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By Jason D. O'Grady | November 16, 2011, 9:27pm PSTSummary: PBS magically found the master tape from a Robert X. Cringley interview with Steve Jobs from 1995 and has released it as a 70-minute feature film.
I went to see Steve Jobs: The Lost Interview tonight at a theatre in downtown Philadelphia. The movie is the “entire tape” interview that Robert X. Cringley did with Jobs in 1995 for a PBS television special “Triumph of the Nerds: The Rise of Accidental Empires” that premiered in June 1996.
Here’s the official trailer for the film:
Only about 10 minutes of the interview made it into Triumph of the Nerds — which is available on YouTube — and the rest of the interview landed on the proverbial cutting room floor. The rest of the tape was feared lost, or so the story goes, until the original tape was recently discovered in the director’s garage.
The movie is playing for a limited two-day engagement (November 16 and 17) at 23 theaters across the U.S. Tickets and showtimes are on the official movie Web site.
The ’95 interview, about 70 minutes all told, captures a spunky and charismatic Jobs at the wise age of 40, speaking about Apple after a bitter power struggle with John Scully ended in his ouster. Jobs is about 10 years into his stint at NeXT and one point he asks Cringley “you don’t want to hear about NeXT, do you?” — almost as if he didn’t want to talk about it.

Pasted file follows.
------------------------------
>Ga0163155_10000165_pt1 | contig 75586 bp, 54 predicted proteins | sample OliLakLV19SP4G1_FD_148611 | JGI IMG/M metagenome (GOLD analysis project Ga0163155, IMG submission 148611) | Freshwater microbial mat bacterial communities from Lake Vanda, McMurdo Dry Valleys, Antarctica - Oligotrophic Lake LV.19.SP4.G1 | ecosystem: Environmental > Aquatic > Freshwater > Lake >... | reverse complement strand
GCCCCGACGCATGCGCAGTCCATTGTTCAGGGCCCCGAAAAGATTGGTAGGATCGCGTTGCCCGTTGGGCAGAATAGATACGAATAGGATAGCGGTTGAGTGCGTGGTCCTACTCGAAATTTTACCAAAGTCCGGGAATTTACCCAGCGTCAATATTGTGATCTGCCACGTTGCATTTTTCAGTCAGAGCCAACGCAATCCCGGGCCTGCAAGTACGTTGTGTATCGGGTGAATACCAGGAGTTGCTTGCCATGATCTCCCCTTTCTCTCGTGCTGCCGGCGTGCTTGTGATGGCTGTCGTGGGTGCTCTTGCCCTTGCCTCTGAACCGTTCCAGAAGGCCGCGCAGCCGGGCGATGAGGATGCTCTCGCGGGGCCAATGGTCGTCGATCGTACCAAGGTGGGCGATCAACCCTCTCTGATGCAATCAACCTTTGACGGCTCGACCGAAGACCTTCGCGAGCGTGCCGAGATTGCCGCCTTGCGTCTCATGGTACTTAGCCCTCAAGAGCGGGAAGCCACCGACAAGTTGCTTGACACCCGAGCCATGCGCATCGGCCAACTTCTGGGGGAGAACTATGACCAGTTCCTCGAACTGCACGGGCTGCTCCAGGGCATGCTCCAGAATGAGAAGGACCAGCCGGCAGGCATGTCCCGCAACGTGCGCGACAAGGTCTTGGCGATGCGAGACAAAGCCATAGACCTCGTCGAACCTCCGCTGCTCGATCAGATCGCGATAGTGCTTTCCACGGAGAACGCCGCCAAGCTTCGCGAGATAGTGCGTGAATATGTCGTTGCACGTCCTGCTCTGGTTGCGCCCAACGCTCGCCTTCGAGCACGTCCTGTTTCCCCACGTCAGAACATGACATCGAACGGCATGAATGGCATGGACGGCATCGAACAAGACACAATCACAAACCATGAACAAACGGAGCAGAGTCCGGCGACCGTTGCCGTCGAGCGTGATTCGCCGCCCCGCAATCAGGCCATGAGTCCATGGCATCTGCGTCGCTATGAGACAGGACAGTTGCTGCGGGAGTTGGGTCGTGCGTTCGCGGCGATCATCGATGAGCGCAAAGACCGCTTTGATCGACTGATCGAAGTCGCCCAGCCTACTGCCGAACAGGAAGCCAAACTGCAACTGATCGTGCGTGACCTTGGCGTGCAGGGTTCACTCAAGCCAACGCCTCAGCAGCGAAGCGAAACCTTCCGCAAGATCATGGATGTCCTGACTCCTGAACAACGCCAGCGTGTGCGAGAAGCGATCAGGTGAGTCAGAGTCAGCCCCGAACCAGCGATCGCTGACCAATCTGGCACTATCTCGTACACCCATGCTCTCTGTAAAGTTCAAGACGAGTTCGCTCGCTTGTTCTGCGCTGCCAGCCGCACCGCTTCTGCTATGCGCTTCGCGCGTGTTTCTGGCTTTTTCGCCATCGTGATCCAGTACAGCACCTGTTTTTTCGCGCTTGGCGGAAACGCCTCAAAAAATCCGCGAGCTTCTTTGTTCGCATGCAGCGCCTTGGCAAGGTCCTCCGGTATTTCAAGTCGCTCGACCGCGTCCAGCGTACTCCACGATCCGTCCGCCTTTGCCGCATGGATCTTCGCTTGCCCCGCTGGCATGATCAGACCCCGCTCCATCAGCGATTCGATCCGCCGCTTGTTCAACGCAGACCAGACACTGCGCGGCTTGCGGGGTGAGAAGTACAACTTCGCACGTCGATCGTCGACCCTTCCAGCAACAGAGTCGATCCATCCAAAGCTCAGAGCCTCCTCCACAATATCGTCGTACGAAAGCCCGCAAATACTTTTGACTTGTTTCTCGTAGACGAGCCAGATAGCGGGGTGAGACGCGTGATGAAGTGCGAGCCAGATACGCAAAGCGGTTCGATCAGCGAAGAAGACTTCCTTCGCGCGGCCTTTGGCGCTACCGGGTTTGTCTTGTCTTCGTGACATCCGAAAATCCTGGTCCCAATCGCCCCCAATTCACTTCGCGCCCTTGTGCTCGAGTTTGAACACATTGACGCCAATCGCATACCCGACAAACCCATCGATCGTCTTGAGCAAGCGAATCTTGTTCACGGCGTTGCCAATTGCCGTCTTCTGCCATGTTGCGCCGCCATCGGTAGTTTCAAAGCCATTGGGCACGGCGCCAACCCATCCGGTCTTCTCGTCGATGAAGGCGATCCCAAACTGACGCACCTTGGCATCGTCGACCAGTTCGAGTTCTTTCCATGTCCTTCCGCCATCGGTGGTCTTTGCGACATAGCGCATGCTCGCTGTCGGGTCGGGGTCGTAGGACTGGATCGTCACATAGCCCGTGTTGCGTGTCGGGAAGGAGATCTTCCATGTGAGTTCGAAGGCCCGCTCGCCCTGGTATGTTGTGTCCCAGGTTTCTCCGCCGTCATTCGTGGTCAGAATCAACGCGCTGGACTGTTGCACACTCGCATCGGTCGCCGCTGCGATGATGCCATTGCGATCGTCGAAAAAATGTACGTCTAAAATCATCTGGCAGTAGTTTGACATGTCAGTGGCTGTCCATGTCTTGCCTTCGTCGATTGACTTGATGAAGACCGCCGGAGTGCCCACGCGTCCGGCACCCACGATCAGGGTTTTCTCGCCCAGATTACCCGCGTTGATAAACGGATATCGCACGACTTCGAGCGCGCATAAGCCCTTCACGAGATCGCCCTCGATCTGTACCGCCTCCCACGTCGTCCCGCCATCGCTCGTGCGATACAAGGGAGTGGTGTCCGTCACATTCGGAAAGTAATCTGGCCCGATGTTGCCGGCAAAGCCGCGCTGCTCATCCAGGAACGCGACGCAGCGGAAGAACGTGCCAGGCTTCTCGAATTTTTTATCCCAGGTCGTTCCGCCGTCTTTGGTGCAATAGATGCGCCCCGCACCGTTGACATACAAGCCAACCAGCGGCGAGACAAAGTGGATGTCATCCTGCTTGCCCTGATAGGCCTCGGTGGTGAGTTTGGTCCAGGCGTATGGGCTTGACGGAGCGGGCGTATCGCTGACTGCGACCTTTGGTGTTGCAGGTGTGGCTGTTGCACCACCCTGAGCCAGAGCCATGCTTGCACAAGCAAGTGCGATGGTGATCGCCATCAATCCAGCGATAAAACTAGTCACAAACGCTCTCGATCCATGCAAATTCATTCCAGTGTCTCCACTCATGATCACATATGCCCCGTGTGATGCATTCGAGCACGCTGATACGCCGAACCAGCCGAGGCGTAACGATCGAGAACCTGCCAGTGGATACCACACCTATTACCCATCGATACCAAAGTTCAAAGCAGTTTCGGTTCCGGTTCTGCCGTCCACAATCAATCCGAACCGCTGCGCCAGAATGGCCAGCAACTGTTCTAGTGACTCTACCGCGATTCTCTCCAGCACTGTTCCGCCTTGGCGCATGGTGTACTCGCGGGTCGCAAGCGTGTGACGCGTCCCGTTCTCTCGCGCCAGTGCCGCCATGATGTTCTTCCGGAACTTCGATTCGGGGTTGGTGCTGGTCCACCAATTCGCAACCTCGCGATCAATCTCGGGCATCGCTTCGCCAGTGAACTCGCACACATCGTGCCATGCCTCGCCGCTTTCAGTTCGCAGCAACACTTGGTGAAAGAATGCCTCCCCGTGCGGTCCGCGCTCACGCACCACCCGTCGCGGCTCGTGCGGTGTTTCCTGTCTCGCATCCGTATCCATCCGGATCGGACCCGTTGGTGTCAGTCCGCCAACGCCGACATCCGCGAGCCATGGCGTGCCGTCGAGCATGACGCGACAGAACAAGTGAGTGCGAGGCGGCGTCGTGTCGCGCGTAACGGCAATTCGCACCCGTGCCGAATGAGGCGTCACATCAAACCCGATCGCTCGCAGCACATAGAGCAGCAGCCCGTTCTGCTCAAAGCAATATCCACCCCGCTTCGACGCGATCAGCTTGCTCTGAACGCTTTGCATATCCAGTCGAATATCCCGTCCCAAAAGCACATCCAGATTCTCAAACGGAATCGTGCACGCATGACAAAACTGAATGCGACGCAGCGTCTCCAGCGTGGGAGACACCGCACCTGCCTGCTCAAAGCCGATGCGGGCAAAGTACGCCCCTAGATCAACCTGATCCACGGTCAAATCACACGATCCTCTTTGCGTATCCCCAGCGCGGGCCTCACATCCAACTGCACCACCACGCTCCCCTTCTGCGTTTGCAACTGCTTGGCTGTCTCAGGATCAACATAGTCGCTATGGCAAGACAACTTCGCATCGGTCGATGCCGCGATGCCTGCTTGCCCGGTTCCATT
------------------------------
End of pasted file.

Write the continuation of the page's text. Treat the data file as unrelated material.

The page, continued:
Although clearly not over his split with Scully — Jobs describes how Apple in 1995 was in a “glide slope” that “isn’t reversible” — it’s easy to detect a hint reverence in his voice when Jobs speaks about Apple.
Was Jobs making his big pitch for Apple to buy NeXT? Could be, because Apple indeed acquired NeXT (for $400 million) just 18 months after the interview was taped, and Jobs made his biggest triumph to date — returning and resurrecting Apple.
A couple of short clips from the movie:
My advice is to see the movie if you can. It’s definitely worth your time, especially if you’re, ahem, enlightened.
Jason O'Grady+ is a journalist and author specializing in mobile technology. He has published six books on Apple and mobile gadgets and his PowerPage blog has been publishing for over 15 years.